I reach the top of the mountain. The little park is empty. It is just me and Bruckner. I plop myself down on a rocky ledge that faces south toward the Shenandoah valley. It is a lovely view. In the distant haze I see the northern end of the Shenandoah mountains reach toward the horizon, and go over it in a procession of gently curved peaks. Several turkey vultures are in the sky below me, circling idly on a random updraft. Through the rolling hills of the Maryland Piedmont the Potomac river glistens in the late afternoon sunlight. A ribbon of smoke floats eastward from the smokestack at the Monocacy river power plant.

I take it all in, and Bruckner’s deeply spiritual music seems to make the very air around me sing. Life is good. It is awesome.

The music ends, and I take off the headphones. There are people behind me.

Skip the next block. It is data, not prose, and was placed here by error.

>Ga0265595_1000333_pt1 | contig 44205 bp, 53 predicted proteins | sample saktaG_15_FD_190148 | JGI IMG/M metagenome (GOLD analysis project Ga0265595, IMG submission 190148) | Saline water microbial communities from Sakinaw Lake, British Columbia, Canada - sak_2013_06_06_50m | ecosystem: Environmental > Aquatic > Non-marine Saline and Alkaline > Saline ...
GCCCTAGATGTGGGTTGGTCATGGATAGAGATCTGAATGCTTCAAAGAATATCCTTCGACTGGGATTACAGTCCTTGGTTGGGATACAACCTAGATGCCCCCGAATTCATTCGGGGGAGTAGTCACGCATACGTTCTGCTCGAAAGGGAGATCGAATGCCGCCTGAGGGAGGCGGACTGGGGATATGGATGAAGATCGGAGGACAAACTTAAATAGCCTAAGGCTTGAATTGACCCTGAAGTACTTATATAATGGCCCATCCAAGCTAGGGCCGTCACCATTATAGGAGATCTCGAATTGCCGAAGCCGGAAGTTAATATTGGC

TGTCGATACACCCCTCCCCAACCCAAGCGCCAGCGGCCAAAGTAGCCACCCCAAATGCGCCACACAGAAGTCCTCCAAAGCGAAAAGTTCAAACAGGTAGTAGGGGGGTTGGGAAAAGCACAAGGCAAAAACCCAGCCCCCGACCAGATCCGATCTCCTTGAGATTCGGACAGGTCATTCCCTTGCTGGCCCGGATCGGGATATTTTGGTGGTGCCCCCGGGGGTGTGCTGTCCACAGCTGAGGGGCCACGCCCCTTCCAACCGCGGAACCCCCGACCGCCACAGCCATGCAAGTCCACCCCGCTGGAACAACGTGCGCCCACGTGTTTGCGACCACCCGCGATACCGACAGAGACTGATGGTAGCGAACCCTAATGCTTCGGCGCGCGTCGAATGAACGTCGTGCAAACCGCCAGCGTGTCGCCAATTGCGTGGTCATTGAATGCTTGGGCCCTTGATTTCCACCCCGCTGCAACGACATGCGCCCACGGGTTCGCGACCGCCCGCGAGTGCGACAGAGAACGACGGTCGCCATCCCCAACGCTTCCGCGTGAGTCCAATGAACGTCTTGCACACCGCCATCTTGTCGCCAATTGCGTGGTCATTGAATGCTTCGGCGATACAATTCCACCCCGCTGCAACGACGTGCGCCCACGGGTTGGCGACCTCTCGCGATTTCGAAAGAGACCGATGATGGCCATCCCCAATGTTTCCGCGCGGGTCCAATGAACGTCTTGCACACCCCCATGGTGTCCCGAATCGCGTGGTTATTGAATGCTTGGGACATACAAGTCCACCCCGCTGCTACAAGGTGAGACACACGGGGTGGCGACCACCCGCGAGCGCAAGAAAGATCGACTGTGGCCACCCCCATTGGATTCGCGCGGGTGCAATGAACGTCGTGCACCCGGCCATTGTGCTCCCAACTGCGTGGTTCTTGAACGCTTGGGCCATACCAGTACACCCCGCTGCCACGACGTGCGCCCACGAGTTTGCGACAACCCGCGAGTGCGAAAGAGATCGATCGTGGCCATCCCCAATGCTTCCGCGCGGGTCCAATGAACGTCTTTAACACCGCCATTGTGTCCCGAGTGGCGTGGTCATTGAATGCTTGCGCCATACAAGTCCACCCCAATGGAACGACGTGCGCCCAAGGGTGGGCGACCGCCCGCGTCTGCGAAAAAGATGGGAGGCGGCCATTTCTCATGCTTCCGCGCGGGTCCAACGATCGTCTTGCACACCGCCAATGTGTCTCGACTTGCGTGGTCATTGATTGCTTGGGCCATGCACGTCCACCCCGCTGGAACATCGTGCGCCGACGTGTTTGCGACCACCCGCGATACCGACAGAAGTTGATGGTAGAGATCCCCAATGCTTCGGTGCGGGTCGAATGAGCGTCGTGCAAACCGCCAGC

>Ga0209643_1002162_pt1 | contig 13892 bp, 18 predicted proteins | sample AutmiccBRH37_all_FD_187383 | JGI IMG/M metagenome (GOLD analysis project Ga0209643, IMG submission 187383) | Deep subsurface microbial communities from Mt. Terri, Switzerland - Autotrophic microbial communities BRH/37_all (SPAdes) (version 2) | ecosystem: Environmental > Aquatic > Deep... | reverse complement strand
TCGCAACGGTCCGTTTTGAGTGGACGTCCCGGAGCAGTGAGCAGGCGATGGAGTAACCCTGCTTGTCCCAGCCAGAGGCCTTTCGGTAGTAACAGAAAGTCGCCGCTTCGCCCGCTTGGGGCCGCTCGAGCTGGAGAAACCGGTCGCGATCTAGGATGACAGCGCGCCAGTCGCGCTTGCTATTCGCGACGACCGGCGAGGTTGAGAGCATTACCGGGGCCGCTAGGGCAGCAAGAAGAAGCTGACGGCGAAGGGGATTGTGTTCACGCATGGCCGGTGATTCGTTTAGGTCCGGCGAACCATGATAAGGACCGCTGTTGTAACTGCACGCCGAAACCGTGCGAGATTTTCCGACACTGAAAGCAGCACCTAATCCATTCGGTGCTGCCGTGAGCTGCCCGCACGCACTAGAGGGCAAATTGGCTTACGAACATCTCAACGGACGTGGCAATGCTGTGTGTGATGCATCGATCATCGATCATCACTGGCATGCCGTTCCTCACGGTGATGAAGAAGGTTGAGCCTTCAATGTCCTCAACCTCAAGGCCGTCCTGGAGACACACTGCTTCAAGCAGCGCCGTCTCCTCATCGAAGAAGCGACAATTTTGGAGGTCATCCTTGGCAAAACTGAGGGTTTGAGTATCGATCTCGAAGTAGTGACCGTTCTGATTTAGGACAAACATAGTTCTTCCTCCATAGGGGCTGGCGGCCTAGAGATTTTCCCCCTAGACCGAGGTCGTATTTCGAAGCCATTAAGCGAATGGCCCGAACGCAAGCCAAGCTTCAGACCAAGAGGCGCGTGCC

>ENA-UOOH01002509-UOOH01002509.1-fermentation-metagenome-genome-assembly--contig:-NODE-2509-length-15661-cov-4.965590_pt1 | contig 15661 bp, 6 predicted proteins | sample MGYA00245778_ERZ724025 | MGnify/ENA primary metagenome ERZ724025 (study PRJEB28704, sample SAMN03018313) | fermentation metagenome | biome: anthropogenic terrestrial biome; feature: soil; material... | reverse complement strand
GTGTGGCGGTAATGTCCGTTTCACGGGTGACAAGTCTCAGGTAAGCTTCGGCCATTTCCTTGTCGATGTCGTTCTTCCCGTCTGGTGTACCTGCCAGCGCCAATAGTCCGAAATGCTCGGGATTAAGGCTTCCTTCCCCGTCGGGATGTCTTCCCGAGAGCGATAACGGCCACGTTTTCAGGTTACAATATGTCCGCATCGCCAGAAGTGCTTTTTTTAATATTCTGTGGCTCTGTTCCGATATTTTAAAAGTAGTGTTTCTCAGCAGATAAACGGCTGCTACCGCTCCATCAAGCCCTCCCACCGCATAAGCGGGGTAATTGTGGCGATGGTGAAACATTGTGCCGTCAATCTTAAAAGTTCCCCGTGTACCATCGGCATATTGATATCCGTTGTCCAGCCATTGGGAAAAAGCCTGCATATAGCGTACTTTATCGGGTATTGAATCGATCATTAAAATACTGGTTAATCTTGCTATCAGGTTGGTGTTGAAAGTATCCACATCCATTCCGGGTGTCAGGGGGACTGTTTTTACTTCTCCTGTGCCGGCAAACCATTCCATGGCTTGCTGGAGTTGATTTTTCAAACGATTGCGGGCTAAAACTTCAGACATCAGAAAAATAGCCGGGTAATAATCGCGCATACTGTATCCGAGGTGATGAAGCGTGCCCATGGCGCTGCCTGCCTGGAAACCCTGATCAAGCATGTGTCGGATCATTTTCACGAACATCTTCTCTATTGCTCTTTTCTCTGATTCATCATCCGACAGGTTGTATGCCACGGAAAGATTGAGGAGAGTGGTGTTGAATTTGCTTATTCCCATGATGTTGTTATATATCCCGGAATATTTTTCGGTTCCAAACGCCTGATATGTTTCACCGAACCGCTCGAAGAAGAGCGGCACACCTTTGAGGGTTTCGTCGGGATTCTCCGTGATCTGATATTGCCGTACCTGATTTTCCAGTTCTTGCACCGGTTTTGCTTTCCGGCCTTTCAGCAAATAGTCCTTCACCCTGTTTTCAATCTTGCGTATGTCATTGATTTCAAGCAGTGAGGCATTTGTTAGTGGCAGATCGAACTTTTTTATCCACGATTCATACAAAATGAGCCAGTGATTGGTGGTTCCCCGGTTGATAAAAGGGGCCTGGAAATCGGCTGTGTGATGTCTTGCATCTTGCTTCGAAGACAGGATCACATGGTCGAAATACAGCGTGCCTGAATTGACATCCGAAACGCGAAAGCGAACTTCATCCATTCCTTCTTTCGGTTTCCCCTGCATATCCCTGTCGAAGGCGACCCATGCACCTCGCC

I turn to find that my quiet spot has been invaded by a crowd of picnickers. I figure them for a church group, since the boys still have their Sundaywear on, and their hair slicked down. Only somewhat more disturbing than the fact that a crowd of people were able to get behind me while I was listening to the music, is this kindly older lady sitting only a few feet from me: she is looking straight at me with that expression that at 27 I’ve come to know and love…

Incoming proselytize!

She smiles a sincerely transparent smile at me, and says, “That must be very nice music you’re listening to. What is it?”